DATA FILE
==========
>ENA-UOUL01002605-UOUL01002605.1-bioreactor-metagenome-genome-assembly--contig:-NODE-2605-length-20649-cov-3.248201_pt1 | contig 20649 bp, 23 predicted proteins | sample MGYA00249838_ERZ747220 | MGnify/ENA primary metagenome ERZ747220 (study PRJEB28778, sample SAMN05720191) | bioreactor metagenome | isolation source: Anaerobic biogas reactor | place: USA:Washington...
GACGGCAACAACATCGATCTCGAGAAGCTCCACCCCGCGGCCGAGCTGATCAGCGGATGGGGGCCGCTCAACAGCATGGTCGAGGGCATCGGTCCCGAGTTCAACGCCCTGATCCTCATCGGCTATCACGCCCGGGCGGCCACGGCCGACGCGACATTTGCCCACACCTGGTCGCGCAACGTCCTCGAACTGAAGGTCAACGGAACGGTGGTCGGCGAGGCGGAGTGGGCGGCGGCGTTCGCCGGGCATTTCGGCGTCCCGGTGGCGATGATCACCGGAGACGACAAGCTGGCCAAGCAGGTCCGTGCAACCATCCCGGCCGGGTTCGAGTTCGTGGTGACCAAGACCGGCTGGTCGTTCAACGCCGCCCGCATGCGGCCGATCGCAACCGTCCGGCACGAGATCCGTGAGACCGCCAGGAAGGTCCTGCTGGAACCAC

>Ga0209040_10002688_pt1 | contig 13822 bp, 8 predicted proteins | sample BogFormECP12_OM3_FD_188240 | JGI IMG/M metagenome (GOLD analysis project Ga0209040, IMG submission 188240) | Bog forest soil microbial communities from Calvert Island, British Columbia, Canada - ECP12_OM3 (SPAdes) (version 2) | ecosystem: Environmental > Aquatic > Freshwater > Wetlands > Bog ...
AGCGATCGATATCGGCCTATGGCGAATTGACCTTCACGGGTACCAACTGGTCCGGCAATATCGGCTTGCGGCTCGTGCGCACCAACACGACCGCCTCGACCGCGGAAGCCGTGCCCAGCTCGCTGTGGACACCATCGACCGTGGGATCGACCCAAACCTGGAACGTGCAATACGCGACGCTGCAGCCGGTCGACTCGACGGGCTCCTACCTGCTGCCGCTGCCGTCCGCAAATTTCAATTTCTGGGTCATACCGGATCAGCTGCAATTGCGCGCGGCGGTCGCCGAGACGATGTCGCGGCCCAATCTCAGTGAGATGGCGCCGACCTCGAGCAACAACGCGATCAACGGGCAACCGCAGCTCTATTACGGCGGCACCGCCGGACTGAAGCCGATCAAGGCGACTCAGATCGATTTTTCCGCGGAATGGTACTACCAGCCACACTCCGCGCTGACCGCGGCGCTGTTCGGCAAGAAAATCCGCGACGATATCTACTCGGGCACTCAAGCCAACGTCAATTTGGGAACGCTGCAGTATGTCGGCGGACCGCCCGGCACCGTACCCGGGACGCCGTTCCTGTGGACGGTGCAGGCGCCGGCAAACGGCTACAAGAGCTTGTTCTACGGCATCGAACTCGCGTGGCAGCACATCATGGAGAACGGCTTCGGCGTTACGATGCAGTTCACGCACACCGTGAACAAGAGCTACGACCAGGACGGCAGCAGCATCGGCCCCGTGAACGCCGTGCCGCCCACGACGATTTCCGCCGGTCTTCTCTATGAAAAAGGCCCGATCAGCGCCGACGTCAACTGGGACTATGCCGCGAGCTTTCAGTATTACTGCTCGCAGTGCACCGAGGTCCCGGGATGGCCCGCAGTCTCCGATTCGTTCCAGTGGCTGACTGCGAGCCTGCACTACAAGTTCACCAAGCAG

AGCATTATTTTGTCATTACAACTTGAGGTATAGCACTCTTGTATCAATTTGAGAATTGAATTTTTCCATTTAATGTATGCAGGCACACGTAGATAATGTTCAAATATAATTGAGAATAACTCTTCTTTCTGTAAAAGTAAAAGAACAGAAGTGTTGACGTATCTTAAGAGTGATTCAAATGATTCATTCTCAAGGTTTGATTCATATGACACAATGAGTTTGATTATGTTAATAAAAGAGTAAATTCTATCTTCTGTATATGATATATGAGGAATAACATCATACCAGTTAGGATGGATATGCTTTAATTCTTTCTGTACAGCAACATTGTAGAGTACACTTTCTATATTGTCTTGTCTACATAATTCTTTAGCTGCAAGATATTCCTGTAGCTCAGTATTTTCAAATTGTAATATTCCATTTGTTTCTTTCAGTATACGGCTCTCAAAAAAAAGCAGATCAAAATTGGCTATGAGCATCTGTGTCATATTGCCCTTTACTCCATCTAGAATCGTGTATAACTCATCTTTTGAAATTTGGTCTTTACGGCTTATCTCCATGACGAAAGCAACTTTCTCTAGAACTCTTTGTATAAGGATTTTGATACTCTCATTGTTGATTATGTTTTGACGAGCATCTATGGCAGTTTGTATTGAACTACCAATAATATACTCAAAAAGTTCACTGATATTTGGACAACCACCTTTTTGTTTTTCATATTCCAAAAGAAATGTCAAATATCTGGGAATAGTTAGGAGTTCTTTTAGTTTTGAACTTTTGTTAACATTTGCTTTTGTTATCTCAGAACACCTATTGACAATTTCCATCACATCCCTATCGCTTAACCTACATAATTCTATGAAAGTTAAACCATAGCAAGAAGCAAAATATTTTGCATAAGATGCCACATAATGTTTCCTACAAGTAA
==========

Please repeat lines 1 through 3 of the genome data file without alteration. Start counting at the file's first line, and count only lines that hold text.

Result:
>ENA-UOUL01002605-UOUL01002605.1-bioreactor-metagenome-genome-assembly--contig:-NODE-2605-length-20649-cov-3.248201_pt1 | contig 20649 bp, 23 predicted proteins | sample MGYA00249838_ERZ747220 | MGnify/ENA primary metagenome ERZ747220 (study PRJEB28778, sample SAMN05720191) | bioreactor metagenome | isolation source: Anaerobic biogas reactor | place: USA:Washington...
GACGGCAACAACATCGATCTCGAGAAGCTCCACCCCGCGGCCGAGCTGATCAGCGGATGGGGGCCGCTCAACAGCATGGTCGAGGGCATCGGTCCCGAGTTCAACGCCCTGATCCTCATCGGCTATCACGCCCGGGCGGCCACGGCCGACGCGACATTTGCCCACACCTGGTCGCGCAACGTCCTCGAACTGAAGGTCAACGGAACGGTGGTCGGCGAGGCGGAGTGGGCGGCGGCGTTCGCCGGGCATTTCGGCGTCCCGGTGGCGATGATCACCGGAGACGACAAGCTGGCCAAGCAGGTCCGTGCAACCATCCCGGCCGGGTTCGAGTTCGTGGTGACCAAGACCGGCTGGTCGTTCAACGCCGCCCGCATGCGGCCGATCGCAACCGTCCGGCACGAGATCCGTGAGACCGCCAGGAAGGTCCTGCTGGAACCAC

>Ga0209040_10002688_pt1 | contig 13822 bp, 8 predicted proteins | sample BogFormECP12_OM3_FD_188240 | JGI IMG/M metagenome (GOLD analysis project Ga0209040, IMG submission 188240) | Bog forest soil microbial communities from Calvert Island, British Columbia, Canada - ECP12_OM3 (SPAdes) (version 2) | ecosystem: Environmental > Aquatic > Freshwater > Wetlands > Bog ...